No, I'm not going to talk about how much donor relations is like baby sitting--despite how similar they may feel at times! *grin*Â In reading Jeffrey Fox's How To Become a Rainmaker, he devotes a short chapter to advice given to a babysitter. I found it to be helpful as a one-person development office for our hospital.

For those of you who are parents, when you hire a babysitter what do you want to come home to? According to Fox, one mother offered this advice to a babysitter she liked:

"Always say the kids were great, no problems. And always leave the house cleaner than you found it."

Isn't that great?

Think about this in terms of fundraising. Do you spend your time telling donors how hard it was to [fill in the blank}...get the gift, build the building, see the prospect, etc.? They really don't care. That's just your job.

John Wimber, a great church leader at the end of the 20th century, always said, "People aren't interested in the birth--the pain, the groaning, the techniques. They just want to see the baby. Just tell them about the baby."

So as you talk to donors and donor prospects tell them "the kids were great, no problems"--the pieces came together, look at this incredible accomplishment you helped us make!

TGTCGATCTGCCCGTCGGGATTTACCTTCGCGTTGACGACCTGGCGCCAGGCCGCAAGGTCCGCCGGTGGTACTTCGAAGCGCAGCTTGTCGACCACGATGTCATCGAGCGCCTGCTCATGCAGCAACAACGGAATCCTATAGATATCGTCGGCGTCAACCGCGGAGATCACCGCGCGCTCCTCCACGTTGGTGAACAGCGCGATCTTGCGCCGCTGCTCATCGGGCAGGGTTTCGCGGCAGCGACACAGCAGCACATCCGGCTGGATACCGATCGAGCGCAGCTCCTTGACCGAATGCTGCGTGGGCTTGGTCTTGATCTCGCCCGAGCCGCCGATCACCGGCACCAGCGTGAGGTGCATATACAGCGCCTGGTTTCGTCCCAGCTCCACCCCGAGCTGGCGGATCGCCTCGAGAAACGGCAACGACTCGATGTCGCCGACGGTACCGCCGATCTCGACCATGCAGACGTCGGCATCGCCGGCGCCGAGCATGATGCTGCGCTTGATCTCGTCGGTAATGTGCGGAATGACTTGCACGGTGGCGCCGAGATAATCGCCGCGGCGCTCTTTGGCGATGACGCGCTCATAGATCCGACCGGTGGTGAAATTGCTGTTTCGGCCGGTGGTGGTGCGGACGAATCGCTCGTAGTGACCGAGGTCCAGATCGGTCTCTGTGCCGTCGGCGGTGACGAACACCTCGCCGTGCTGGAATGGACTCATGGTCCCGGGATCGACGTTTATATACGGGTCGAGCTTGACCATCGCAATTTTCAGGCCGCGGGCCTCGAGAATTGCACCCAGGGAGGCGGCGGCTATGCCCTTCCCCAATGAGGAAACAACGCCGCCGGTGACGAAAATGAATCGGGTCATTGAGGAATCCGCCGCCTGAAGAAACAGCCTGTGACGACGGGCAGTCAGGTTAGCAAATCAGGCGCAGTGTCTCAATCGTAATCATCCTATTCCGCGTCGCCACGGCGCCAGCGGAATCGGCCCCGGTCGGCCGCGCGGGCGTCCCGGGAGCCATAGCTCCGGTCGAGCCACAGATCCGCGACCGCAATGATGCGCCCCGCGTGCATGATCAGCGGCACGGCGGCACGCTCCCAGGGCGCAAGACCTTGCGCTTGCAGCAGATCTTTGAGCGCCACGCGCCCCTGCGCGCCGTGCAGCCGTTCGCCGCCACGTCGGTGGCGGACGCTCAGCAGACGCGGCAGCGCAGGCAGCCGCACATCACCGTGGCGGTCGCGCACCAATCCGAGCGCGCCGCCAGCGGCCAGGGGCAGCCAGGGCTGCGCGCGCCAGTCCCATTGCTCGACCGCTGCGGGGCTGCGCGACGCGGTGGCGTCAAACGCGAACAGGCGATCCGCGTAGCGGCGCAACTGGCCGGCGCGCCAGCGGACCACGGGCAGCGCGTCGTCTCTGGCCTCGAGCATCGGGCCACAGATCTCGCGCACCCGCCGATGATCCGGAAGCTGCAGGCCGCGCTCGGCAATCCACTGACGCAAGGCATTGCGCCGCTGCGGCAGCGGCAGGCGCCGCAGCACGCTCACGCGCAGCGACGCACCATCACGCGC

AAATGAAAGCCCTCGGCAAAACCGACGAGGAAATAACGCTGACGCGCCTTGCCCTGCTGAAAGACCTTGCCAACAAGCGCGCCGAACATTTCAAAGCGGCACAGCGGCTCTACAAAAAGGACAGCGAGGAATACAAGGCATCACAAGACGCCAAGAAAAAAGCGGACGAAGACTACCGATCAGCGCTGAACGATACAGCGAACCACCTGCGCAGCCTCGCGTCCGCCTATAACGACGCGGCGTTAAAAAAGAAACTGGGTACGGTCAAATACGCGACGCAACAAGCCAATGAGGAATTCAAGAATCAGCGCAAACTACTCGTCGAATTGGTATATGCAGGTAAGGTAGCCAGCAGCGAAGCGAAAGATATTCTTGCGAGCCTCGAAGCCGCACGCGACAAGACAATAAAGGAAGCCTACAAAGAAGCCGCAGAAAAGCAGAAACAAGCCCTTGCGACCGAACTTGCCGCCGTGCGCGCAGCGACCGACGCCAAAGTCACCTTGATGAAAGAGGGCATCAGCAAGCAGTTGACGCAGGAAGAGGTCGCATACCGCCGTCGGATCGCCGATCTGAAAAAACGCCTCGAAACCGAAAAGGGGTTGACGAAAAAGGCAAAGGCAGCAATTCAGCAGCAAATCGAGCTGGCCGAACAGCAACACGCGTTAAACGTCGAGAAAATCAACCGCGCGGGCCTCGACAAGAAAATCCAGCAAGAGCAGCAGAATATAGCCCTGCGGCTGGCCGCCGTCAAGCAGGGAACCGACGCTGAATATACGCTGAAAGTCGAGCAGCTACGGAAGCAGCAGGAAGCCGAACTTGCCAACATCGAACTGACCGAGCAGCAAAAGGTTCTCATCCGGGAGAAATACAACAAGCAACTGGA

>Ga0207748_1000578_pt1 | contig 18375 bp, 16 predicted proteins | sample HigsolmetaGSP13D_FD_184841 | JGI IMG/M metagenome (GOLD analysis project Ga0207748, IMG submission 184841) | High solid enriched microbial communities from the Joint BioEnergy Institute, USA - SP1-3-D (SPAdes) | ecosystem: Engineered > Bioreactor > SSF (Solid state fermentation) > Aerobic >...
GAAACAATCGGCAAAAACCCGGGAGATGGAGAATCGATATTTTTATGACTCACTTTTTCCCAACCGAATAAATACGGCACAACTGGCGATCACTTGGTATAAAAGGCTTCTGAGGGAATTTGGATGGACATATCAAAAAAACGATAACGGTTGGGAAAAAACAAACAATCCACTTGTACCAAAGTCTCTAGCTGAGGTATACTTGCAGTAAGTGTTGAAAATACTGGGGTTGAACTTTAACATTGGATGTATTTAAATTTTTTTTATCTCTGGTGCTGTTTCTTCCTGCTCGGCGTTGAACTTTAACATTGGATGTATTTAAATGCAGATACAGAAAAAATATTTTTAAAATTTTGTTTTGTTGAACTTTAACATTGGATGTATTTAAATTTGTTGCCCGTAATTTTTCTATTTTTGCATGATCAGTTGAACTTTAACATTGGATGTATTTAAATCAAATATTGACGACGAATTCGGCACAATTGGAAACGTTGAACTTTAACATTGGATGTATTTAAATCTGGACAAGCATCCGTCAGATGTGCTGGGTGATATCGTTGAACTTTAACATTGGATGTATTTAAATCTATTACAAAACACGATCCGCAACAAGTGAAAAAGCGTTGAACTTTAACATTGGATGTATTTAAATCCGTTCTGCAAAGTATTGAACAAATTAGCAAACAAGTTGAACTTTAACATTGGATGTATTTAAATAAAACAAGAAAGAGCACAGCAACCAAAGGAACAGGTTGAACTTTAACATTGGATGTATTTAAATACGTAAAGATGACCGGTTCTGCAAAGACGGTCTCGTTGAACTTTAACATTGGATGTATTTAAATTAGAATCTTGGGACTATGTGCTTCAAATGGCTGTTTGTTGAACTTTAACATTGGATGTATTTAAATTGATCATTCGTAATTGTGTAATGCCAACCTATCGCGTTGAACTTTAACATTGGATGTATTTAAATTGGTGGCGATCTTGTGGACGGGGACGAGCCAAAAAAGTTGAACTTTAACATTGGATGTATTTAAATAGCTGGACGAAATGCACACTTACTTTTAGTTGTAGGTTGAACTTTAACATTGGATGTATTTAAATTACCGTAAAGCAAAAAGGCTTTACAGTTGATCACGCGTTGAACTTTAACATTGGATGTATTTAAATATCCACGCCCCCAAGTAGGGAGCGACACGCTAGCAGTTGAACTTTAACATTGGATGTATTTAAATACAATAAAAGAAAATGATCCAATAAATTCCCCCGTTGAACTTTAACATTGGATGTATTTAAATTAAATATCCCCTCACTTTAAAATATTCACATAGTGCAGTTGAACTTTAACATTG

The second part of the advice is just as important. It bugs me to no end to come home to a house as messy, or messier, than I left it. How hard is it to put dishes in the dishwasher or wipe a counter?

How could "leaving the house cleaner" look in fundraising? The first thing that comes to mind is to put plaques on the wall. And maintain them. So many of our organizations put plaques, often cheap ones, on doors and walls but forget to keep them when they fall off or the room is renovated.

Organizations that preserve the plaques and donor recognitions, even when the space has changed, show donors that they're still grateful for the investment. Even if it happened decades ago.

Two local organizations that do this well are the Alfond Youth Center and Sebasticook Valley Hospital. Sebasticook has a special wall right in the lobby that showcases all the old plaques and donor recognition. Even though the building has changed, these rememberances are still prominently displayed.

The Alfond Youth Center does this extremely well. It's practically a museum. Every where you look, you see community leaders pictures, names, and accomplishments prominently displayed.

At an event last month, a lady told me how excited she was to see her brother's picture from the 1940's on the wall. She was immediately drawn to this new multi-million dollar facility because they had done the work to connect her with the old location, even though it had been on the other side of town. It's inspiring even to someone like me that doesn't have the history here.

That's just one "leave the house cleaner" idea. What other ways can you think of?

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